KARACHI: National Bank of Pakistan (NBP) have a perennial problem. They go shoulder to shoulder with the top sides but struggle to put away sides they are expected to cruise past.
Their latest undoing came against Sindh Government Press (SGP) in the opener of the inaugural Naya Nazimabad Quaid-i-Azam Departmental Football Tournament at the KMC Stadium on Sunday.
Early in the second half, a stunning chip from outside the area by Abdul Jalil caught NBP goalkeeper Mohammad Omar of his line to give SGP, in the second division of Pakistan football before the game was suspended in the country following a dispute in the PFF and a subsequent FIFA ban, a 1-0 win over their top-tier and more fancied opponents.
The Group ‘D’ game had few clear-cut opportunities even though NBP dominated possession. And the result opens up a section hit by the apparent last-minute withdrawal of Pak-Afghan Clearing Agency (PACA). Tournament organisers were trying to contact former Pakistan playmaker Mohammad Essa who had vowed his team PACA would be taking part but to no avail till the filing of this report.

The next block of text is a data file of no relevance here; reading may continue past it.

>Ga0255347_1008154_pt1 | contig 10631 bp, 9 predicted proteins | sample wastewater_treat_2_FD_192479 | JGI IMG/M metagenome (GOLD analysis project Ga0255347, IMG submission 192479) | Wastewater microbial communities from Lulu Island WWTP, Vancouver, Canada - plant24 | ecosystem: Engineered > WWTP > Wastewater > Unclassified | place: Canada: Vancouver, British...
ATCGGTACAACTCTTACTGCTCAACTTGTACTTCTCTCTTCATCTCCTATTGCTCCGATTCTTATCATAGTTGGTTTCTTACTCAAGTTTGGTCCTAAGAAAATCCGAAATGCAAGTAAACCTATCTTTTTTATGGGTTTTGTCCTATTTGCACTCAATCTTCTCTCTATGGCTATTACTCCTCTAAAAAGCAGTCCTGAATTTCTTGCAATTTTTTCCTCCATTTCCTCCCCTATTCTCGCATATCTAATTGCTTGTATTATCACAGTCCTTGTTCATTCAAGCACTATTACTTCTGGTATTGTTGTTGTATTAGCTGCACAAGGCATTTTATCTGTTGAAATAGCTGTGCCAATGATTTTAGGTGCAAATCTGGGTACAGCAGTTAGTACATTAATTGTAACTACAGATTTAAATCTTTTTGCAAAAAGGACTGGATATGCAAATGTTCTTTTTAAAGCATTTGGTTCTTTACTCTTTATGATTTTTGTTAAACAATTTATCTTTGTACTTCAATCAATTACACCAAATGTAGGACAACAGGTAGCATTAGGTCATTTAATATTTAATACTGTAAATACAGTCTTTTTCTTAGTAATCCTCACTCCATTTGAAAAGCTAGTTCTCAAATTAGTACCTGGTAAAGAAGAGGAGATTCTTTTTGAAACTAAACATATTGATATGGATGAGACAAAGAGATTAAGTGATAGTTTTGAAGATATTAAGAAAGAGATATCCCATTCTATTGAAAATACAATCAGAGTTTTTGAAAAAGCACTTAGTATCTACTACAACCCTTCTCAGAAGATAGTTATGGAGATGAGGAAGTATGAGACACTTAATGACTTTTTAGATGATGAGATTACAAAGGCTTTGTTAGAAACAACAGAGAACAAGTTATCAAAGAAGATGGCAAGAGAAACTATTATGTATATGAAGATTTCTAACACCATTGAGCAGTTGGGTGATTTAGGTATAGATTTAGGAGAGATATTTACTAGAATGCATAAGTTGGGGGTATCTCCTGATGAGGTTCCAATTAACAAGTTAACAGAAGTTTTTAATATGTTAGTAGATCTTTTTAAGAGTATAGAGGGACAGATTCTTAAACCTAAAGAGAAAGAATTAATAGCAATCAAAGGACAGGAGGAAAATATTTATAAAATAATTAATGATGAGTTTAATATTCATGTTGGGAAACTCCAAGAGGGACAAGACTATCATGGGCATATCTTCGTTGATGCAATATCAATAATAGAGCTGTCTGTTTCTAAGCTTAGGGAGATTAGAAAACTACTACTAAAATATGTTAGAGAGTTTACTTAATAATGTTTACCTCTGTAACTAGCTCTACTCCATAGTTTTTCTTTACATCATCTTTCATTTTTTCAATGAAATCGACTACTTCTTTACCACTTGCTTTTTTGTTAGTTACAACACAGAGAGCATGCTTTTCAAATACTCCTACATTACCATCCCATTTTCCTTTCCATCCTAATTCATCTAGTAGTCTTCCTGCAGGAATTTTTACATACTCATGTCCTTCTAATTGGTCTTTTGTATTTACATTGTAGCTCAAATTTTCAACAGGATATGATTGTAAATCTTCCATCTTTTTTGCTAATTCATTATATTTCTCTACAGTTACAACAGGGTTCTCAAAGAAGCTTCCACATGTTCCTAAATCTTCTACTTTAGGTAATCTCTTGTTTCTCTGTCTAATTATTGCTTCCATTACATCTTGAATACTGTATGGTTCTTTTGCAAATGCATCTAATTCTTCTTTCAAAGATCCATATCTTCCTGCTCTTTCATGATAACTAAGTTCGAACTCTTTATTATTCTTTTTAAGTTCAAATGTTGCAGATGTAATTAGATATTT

Sources close to the situation told Dawn that it was apparent that the PFF dispute had spilled into the tournament. Essa, they said, is a supporter of Faisal Saleh Hayat, the president of the Pakistan Football Federation (PFF) recognised by global football body FIFA.
The tournament is being organised with permission from the PFF administrator appointed by the Lahore High Court, who FIFA doesn’t approve of and therefore banned Pakistan last month for what it termed ‘third-party interference’. The administrator was appointed by the court after a full blown dispute in the PFF in the run-up to its presidential election in June 2015, which saw it break into two factions.
That has seen football suspended in the country. The Pakistan Premier Football League (PPFL) and the second-division Pakistan Football Federation League (PFFL) haven’t taken place since the 2014-15 editions. A few national level tournaments have been organised since while the Hayat faction went to court to stop the administrator from holding football events.
The Sindh Football Association (SFA), which also supports Hayat, tried to stop this 16-team event. Tournament organisers claimed that Essa, who had announced a players association to ‘protect the rights of players’, had criticised that move, saying it would harm football and footballers in wake of the ban.
Yet, in a rude shock for them, Essa withdrew his team, throwing the tournament’s Group ‘D’ into disarray.